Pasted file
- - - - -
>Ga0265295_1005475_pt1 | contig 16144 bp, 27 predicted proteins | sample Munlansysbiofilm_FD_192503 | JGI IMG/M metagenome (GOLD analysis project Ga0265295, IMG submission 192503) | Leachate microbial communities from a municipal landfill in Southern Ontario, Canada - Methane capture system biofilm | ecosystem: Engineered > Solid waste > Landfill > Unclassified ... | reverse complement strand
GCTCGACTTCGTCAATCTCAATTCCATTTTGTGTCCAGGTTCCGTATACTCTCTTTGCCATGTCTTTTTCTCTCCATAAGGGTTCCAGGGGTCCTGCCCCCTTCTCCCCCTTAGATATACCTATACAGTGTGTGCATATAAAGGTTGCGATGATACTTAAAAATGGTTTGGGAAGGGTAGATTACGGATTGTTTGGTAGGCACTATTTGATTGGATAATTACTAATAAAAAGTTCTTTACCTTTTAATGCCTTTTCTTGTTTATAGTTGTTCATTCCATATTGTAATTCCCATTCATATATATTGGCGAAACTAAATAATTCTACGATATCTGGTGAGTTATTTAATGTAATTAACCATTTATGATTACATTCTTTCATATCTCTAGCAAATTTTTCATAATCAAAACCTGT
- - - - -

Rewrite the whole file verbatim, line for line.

>Ga0265295_1005475_pt1 | contig 16144 bp, 27 predicted proteins | sample Munlansysbiofilm_FD_192503 | JGI IMG/M metagenome (GOLD analysis project Ga0265295, IMG submission 192503) | Leachate microbial communities from a municipal landfill in Southern Ontario, Canada - Methane capture system biofilm | ecosystem: Engineered > Solid waste > Landfill > Unclassified ... | reverse complement strand
GCTCGACTTCGTCAATCTCAATTCCATTTTGTGTCCAGGTTCCGTATACTCTCTTTGCCATGTCTTTTTCTCTCCATAAGGGTTCCAGGGGTCCTGCCCCCTTCTCCCCCTTAGATATACCTATACAGTGTGTGCATATAAAGGTTGCGATGATACTTAAAAATGGTTTGGGAAGGGTAGATTACGGATTGTTTGGTAGGCACTATTTGATTGGATAATTACTAATAAAAAGTTCTTTACCTTTTAATGCCTTTTCTTGTTTATAGTTGTTCATTCCATATTGTAATTCCCATTCATATATATTGGCGAAACTAAATAATTCTACGATATCTGGTGAGTTATTTAATGTAATTAACCATTTATGATTACATTCTTTCATATCTCTAGCAAATTTTTCATAATCAAAACCTGT